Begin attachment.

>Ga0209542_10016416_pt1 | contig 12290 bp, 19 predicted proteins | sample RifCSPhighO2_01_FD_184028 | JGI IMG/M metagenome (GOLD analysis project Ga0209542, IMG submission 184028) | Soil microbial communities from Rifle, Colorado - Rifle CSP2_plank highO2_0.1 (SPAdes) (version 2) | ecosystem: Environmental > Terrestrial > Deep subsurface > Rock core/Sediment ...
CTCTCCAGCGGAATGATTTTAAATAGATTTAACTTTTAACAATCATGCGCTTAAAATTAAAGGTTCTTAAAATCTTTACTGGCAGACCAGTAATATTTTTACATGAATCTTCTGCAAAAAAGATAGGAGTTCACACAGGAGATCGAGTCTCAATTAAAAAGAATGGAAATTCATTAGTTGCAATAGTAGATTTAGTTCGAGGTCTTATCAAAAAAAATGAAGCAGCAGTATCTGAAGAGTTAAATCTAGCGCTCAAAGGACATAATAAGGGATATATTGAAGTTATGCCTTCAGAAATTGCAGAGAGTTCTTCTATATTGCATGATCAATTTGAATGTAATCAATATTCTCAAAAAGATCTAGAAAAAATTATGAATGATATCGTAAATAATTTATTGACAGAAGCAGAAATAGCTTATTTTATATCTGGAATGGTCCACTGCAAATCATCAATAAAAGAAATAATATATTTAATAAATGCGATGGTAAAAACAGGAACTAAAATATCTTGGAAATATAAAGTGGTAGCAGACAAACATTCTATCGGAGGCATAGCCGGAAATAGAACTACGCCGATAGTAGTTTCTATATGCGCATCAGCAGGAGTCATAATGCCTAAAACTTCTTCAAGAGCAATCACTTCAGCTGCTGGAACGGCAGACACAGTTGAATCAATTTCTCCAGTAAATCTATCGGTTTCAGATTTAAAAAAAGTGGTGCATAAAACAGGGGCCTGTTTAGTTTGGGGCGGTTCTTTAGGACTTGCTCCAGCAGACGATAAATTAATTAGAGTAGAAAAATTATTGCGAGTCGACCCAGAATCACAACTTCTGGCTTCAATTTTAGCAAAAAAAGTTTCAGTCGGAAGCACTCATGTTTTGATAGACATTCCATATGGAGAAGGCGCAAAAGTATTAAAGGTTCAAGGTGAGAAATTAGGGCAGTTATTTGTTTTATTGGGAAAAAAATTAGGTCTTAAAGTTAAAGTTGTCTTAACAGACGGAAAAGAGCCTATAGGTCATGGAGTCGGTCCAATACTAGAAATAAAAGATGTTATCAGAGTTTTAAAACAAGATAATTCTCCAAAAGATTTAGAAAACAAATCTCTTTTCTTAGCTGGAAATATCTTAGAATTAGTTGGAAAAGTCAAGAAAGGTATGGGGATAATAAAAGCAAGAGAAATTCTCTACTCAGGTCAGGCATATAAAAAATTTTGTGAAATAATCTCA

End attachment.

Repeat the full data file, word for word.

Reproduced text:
>Ga0209542_10016416_pt1 | contig 12290 bp, 19 predicted proteins | sample RifCSPhighO2_01_FD_184028 | JGI IMG/M metagenome (GOLD analysis project Ga0209542, IMG submission 184028) | Soil microbial communities from Rifle, Colorado - Rifle CSP2_plank highO2_0.1 (SPAdes) (version 2) | ecosystem: Environmental > Terrestrial > Deep subsurface > Rock core/Sediment ...
CTCTCCAGCGGAATGATTTTAAATAGATTTAACTTTTAACAATCATGCGCTTAAAATTAAAGGTTCTTAAAATCTTTACTGGCAGACCAGTAATATTTTTACATGAATCTTCTGCAAAAAAGATAGGAGTTCACACAGGAGATCGAGTCTCAATTAAAAAGAATGGAAATTCATTAGTTGCAATAGTAGATTTAGTTCGAGGTCTTATCAAAAAAAATGAAGCAGCAGTATCTGAAGAGTTAAATCTAGCGCTCAAAGGACATAATAAGGGATATATTGAAGTTATGCCTTCAGAAATTGCAGAGAGTTCTTCTATATTGCATGATCAATTTGAATGTAATCAATATTCTCAAAAAGATCTAGAAAAAATTATGAATGATATCGTAAATAATTTATTGACAGAAGCAGAAATAGCTTATTTTATATCTGGAATGGTCCACTGCAAATCATCAATAAAAGAAATAATATATTTAATAAATGCGATGGTAAAAACAGGAACTAAAATATCTTGGAAATATAAAGTGGTAGCAGACAAACATTCTATCGGAGGCATAGCCGGAAATAGAACTACGCCGATAGTAGTTTCTATATGCGCATCAGCAGGAGTCATAATGCCTAAAACTTCTTCAAGAGCAATCACTTCAGCTGCTGGAACGGCAGACACAGTTGAATCAATTTCTCCAGTAAATCTATCGGTTTCAGATTTAAAAAAAGTGGTGCATAAAACAGGGGCCTGTTTAGTTTGGGGCGGTTCTTTAGGACTTGCTCCAGCAGACGATAAATTAATTAGAGTAGAAAAATTATTGCGAGTCGACCCAGAATCACAACTTCTGGCTTCAATTTTAGCAAAAAAAGTTTCAGTCGGAAGCACTCATGTTTTGATAGACATTCCATATGGAGAAGGCGCAAAAGTATTAAAGGTTCAAGGTGAGAAATTAGGGCAGTTATTTGTTTTATTGGGAAAAAAATTAGGTCTTAAAGTTAAAGTTGTCTTAACAGACGGAAAAGAGCCTATAGGTCATGGAGTCGGTCCAATACTAGAAATAAAAGATGTTATCAGAGTTTTAAAACAAGATAATTCTCCAAAAGATTTAGAAAACAAATCTCTTTTCTTAGCTGGAAATATCTTAGAATTAGTTGGAAAAGTCAAGAAAGGTATGGGGATAATAAAAGCAAGAGAAATTCTCTACTCAGGTCAGGCATATAAAAAATTTTGTGAAATAATCTCA